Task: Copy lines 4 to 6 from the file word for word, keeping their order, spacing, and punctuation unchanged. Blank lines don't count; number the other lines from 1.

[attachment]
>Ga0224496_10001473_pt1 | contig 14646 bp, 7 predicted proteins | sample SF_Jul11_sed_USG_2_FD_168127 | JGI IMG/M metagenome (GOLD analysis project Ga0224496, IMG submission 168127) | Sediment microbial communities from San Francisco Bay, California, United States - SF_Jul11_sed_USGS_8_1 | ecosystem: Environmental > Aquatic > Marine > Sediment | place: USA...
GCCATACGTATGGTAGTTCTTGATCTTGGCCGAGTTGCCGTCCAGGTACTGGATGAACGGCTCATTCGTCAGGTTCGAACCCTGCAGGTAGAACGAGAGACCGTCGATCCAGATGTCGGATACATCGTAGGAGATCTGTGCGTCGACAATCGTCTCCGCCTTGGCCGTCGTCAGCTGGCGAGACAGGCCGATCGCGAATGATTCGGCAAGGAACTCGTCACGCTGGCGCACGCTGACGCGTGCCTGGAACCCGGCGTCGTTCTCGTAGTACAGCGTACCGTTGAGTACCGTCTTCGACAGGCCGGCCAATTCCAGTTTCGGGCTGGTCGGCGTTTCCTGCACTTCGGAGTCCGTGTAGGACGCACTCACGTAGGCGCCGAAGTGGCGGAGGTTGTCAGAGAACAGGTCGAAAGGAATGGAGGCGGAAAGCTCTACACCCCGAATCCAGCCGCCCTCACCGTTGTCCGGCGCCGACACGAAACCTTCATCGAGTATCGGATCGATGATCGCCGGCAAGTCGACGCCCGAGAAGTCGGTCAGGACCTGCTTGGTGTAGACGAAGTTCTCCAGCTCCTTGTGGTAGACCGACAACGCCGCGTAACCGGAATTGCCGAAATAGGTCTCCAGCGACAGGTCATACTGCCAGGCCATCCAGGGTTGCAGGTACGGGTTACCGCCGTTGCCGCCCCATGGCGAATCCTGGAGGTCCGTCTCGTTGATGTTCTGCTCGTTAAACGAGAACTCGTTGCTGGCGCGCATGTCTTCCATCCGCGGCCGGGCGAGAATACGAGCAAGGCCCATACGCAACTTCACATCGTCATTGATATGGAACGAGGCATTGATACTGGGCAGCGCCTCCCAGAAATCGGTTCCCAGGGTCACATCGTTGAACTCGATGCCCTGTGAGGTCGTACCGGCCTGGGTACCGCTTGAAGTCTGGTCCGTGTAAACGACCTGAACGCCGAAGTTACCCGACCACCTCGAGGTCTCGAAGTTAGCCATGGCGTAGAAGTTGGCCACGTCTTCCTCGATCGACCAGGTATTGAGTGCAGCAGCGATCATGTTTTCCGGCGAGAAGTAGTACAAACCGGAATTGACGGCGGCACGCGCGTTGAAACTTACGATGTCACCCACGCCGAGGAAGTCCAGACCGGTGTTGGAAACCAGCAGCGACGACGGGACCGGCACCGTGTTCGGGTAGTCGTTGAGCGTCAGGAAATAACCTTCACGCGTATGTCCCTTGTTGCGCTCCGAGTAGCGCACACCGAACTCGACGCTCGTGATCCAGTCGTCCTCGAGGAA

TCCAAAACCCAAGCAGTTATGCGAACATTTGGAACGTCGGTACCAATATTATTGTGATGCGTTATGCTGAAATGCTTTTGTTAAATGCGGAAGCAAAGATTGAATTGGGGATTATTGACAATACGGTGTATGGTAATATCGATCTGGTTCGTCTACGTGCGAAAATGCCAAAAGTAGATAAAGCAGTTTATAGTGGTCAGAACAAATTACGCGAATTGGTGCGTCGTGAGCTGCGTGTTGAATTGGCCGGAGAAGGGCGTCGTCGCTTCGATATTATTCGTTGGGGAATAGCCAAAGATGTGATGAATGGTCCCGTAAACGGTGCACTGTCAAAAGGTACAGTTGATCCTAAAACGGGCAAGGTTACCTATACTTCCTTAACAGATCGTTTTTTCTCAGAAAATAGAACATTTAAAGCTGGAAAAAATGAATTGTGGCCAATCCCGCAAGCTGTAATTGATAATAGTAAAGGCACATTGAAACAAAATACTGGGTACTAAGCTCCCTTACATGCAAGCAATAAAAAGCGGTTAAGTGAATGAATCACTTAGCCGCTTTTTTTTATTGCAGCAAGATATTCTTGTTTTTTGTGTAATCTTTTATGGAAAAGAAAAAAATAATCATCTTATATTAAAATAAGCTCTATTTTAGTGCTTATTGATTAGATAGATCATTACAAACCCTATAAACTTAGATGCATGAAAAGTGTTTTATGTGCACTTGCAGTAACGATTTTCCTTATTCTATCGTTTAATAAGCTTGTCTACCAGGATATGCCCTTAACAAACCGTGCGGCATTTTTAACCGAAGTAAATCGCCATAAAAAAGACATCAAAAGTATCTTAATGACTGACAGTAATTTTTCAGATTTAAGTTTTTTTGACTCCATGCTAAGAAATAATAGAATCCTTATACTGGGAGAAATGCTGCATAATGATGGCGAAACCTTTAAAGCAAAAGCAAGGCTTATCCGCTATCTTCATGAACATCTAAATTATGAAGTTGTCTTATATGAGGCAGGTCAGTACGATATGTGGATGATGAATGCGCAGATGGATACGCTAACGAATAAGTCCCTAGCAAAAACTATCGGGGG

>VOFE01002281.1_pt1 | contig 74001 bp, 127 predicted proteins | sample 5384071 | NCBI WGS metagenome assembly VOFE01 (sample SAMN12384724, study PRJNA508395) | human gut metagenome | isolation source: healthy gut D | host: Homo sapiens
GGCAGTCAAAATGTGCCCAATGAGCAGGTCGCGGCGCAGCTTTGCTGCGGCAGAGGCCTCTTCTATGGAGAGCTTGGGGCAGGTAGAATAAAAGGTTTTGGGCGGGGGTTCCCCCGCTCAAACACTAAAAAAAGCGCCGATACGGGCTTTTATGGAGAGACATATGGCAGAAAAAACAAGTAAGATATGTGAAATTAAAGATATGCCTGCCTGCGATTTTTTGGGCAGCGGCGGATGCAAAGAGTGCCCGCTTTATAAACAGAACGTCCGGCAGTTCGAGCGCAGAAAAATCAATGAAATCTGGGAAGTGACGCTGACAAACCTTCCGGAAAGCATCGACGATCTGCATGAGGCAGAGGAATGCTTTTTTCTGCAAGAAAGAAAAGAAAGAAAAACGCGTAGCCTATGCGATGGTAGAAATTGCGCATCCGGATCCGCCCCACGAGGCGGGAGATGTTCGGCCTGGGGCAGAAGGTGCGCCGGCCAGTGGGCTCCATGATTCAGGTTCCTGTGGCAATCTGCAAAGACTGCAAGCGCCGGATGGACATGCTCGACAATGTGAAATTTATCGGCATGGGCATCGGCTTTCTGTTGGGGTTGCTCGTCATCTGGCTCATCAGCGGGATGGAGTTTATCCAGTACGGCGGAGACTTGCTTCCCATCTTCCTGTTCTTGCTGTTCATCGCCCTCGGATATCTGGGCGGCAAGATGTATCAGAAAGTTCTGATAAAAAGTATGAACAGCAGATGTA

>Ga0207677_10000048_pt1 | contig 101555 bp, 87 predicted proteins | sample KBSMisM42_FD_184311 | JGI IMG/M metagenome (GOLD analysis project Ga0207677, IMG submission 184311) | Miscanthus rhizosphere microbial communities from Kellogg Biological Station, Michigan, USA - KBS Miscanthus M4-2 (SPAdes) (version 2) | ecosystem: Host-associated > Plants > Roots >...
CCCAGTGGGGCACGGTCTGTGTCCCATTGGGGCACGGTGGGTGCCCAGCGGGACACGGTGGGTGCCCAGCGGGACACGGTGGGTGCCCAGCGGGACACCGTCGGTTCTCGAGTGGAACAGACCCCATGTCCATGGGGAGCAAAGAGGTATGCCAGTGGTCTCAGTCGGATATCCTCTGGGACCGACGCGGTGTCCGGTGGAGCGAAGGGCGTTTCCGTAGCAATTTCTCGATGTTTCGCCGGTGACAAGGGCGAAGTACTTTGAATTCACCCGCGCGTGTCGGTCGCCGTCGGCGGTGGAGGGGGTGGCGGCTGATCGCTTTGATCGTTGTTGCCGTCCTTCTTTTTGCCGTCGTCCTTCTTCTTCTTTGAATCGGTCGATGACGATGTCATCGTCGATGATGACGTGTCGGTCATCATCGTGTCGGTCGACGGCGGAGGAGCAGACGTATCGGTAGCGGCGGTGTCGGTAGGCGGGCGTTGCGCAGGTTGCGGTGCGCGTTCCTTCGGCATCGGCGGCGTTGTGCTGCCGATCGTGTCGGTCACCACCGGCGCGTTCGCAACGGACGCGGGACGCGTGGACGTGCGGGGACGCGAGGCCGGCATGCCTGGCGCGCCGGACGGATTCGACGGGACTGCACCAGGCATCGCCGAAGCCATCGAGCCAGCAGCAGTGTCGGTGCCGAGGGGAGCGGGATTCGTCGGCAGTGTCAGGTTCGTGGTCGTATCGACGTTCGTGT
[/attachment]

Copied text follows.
>VOFE01002281.1_pt1 | contig 74001 bp, 127 predicted proteins | sample 5384071 | NCBI WGS metagenome assembly VOFE01 (sample SAMN12384724, study PRJNA508395) | human gut metagenome | isolation source: healthy gut D | host: Homo sapiens
GGCAGTCAAAATGTGCCCAATGAGCAGGTCGCGGCGCAGCTTTGCTGCGGCAGAGGCCTCTTCTATGGAGAGCTTGGGGCAGGTAGAATAAAAGGTTTTGGGCGGGGGTTCCCCCGCTCAAACACTAAAAAAAGCGCCGATACGGGCTTTTATGGAGAGACATATGGCAGAAAAAACAAGTAAGATATGTGAAATTAAAGATATGCCTGCCTGCGATTTTTTGGGCAGCGGCGGATGCAAAGAGTGCCCGCTTTATAAACAGAACGTCCGGCAGTTCGAGCGCAGAAAAATCAATGAAATCTGGGAAGTGACGCTGACAAACCTTCCGGAAAGCATCGACGATCTGCATGAGGCAGAGGAATGCTTTTTTCTGCAAGAAAGAAAAGAAAGAAAAACGCGTAGCCTATGCGATGGTAGAAATTGCGCATCCGGATCCGCCCCACGAGGCGGGAGATGTTCGGCCTGGGGCAGAAGGTGCGCCGGCCAGTGGGCTCCATGATTCAGGTTCCTGTGGCAATCTGCAAAGACTGCAAGCGCCGGATGGACATGCTCGACAATGTGAAATTTATCGGCATGGGCATCGGCTTTCTGTTGGGGTTGCTCGTCATCTGGCTCATCAGCGGGATGGAGTTTATCCAGTACGGCGGAGACTTGCTTCCCATCTTCCTGTTCTTGCTGTTCATCGCCCTCGGATATCTGGGCGGCAAGATGTATCAGAAAGTTCTGATAAAAAGTATGAACAGCAGATGTA

>Ga0207677_10000048_pt1 | contig 101555 bp, 87 predicted proteins | sample KBSMisM42_FD_184311 | JGI IMG/M metagenome (GOLD analysis project Ga0207677, IMG submission 184311) | Miscanthus rhizosphere microbial communities from Kellogg Biological Station, Michigan, USA - KBS Miscanthus M4-2 (SPAdes) (version 2) | ecosystem: Host-associated > Plants > Roots >...